Yikes.

The other words I was starting to put in this headline: unrepresentative, half the story, less than half the story, and the whole story of Baltimore. How can I begin to characterize the research done by the Project for Excellence in Journalism, as reported in the LATimes article “Most original new reporting comes from traditional sources, study finds”?

PEJ, a nonpartisan project funded by the Pew Research Center, studied news reporting from 53 sources for three days in Baltimore, and followed six key stories for a week, in an effort to understand how the “ecosystem” of news operates in an age when new media is expanding and older outlets are losing resources.

Do this same research in West Seattle, and you’d find, well, a different story. Do this same research in Montclair, N.J., home of Baristanet, and the results might also be different.  And what about topic-based reporting. Isn’t The Body doing a better job on AIDS reporting than any newspaper? Isn’t Kaiser Health News doing a better job of health reporting than any daily?

There are quite a few headlines proclaiming that real news comes from newspapers as a result of the Pew Research Center’s Project for Excellence in Journalism study, “How News Happens: The Study of the News Ecosystem of One American City”. The study’s worth reading — it’s very interesting. I think the researchers answered the first question in this graph in their introduction extremely well:

How, in other words, does the modern news “ecosystem” of a large American city work? And if newspapers were to die—to the extent that we can infer from the current landscape—what would that imply for what citizens would know and not know about where they live?

But I don’t think that this research can answer the second. Yet. The system’s in too much flux to come to any conclusion. Perhaps a better research area to study might be the communities that Patch.com has expanded into. As NYC and NJ metros have been shrinking, vacuums have been created that offer opportunities that organizations like Patch and others are filling.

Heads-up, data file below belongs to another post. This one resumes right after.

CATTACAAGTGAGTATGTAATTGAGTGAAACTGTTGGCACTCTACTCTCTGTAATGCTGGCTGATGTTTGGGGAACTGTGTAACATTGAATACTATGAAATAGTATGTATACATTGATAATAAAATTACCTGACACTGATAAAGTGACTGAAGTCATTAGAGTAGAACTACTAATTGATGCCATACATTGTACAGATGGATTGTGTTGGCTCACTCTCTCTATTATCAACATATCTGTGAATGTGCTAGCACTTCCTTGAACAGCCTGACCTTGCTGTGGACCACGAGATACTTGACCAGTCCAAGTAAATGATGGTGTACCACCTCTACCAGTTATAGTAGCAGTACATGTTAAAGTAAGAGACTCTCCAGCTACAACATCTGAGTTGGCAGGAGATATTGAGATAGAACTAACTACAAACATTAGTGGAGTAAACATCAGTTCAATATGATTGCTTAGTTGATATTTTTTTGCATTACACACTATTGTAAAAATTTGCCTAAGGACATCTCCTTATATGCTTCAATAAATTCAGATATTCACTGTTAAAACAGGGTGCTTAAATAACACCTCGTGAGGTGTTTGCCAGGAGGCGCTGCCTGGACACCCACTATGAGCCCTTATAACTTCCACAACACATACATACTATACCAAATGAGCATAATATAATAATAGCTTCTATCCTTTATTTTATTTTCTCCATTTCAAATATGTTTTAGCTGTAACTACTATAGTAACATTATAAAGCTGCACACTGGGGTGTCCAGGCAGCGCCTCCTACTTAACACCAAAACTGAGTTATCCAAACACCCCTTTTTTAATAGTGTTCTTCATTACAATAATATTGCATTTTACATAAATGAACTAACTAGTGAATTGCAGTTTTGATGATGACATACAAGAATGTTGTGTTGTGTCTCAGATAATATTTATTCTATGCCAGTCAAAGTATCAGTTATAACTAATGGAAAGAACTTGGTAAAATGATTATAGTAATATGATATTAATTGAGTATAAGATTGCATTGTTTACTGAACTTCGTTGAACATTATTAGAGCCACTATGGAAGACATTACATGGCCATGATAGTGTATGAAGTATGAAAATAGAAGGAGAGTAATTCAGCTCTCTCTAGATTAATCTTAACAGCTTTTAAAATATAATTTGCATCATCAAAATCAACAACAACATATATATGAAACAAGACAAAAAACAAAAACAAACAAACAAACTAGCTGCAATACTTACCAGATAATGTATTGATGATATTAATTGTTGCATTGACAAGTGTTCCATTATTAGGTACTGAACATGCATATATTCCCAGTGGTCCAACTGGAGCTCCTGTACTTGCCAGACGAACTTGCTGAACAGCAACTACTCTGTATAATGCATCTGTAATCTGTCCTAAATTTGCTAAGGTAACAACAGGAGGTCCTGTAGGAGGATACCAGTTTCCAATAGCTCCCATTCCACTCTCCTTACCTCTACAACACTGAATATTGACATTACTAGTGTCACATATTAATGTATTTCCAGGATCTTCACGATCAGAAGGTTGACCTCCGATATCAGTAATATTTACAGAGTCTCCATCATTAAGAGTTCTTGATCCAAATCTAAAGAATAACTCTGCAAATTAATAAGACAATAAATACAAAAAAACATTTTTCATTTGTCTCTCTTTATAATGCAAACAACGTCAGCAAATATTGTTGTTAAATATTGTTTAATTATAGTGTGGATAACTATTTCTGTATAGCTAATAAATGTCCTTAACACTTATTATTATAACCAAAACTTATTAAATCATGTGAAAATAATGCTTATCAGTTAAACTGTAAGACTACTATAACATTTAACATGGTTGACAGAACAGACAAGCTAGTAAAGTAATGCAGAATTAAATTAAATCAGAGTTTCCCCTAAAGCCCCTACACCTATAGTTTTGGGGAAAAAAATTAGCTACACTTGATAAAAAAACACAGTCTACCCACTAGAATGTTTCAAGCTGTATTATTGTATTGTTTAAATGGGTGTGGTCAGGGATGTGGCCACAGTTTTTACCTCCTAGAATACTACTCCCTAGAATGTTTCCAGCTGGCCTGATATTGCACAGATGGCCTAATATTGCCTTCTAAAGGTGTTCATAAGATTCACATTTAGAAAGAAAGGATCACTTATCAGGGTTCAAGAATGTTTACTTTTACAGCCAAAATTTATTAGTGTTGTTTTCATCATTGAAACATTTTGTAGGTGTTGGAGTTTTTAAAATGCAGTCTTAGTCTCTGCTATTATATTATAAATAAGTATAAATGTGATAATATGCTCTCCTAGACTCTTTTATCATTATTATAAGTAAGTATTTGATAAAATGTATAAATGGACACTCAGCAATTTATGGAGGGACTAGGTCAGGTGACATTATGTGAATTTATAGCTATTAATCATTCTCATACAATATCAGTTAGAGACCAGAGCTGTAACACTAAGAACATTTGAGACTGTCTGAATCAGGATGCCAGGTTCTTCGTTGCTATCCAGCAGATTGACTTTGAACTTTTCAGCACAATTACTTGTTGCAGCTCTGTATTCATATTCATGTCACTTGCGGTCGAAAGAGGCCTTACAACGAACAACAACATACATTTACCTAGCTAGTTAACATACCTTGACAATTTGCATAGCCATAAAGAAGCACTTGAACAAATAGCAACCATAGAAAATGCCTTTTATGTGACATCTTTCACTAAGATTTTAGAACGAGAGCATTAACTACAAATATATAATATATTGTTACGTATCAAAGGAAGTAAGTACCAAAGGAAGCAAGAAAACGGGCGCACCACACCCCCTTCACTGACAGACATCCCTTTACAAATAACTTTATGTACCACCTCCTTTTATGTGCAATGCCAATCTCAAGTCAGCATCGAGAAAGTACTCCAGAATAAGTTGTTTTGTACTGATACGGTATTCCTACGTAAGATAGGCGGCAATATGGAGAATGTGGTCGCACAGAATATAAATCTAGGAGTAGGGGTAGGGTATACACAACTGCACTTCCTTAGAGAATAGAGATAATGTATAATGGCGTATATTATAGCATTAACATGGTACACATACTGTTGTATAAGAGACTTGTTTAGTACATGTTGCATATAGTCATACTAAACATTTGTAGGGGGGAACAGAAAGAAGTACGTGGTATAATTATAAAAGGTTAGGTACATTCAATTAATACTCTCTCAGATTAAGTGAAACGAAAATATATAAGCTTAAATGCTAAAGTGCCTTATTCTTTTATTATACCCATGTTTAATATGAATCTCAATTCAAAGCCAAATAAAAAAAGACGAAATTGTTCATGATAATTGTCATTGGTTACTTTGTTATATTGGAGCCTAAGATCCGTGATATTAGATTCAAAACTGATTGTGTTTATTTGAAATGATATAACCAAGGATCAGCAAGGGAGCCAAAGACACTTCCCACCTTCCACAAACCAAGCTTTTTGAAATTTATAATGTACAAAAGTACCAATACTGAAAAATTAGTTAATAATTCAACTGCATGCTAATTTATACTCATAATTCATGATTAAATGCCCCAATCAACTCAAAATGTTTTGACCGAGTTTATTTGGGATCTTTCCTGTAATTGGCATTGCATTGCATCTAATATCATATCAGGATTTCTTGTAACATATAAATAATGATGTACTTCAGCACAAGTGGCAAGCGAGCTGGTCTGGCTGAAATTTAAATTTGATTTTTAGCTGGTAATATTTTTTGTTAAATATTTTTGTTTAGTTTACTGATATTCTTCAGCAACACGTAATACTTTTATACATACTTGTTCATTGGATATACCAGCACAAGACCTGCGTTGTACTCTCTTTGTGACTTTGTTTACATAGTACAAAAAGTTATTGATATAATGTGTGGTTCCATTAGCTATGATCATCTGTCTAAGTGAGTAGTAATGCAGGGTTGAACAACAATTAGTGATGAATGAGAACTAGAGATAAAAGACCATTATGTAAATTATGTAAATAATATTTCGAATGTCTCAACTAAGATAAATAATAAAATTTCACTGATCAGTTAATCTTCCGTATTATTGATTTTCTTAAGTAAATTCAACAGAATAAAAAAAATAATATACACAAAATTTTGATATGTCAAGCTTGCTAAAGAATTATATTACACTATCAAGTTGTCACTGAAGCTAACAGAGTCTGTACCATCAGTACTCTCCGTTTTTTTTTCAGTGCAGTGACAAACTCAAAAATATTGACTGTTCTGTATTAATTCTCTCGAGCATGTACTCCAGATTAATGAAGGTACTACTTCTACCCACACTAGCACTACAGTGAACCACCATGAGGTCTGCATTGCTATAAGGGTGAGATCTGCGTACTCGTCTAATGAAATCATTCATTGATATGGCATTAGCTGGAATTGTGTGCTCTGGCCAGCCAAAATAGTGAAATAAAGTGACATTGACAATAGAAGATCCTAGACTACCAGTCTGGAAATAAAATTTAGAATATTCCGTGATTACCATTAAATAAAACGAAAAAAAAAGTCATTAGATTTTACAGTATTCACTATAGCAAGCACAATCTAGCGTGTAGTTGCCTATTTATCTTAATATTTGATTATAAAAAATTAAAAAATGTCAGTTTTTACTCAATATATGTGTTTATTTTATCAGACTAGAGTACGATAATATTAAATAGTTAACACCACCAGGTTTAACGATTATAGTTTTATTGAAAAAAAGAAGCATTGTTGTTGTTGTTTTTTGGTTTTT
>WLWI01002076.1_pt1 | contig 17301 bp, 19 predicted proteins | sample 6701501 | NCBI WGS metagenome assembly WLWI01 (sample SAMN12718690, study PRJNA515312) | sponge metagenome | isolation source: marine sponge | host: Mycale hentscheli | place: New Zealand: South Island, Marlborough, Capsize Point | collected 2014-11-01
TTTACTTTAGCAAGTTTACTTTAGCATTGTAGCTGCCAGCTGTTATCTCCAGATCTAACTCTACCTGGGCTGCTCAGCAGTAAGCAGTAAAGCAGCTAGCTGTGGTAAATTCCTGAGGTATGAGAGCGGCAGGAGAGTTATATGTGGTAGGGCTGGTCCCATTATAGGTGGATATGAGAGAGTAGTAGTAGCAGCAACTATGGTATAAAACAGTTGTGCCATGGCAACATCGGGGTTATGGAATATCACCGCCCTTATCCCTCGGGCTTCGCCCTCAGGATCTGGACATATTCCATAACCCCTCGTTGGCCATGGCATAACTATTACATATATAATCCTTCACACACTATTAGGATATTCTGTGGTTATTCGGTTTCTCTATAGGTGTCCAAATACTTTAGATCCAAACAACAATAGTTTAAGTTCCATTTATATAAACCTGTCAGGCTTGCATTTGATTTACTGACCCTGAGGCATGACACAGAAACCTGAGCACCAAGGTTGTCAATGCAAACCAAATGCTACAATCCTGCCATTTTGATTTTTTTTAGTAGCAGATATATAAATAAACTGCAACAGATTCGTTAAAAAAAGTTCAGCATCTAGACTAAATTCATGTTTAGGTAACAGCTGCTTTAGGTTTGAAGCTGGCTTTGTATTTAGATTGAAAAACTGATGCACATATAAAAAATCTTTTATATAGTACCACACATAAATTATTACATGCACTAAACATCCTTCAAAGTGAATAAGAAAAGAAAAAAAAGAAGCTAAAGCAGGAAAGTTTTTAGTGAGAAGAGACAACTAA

I also think that until the transition settles out that there will be a tendency toward better local coverage and worse coverage of health, science, environmental, state government, entertainment, transportation, and justice, as the metros have been laying off their specialty reporters. However, I’m betting that topic-based regional niche news sites will eventually take up the slack and do a better job than the metros did, just because jurnos and the community can do more in the Web medium.

What would I do if I were the Project’s researchers? Pick a geographic area that does have strong local sites doing original reporting that are within the reach of a metro daily and take snapshots over the next three years. That might get at the whole story and point out holes that need to be filled.

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One Response

  1. It’s Amy Senk, can’t seem to log in as that for this comment. But yes, this study is sure funny. Just last week, a reporter at the Daily Pilot told me she reads my site every day. “I love it. I steal all your stories,” she said, not even thinking that was a strange thing to be admitting to me. Of course, I already knew it. Daily Pilot is owned by Tribune and is distributed through the L.A. Times. So it’s very ironic that the LA Times would claim print papers are coming up with news stories when their own staffers admit stealing from online sites like mine.

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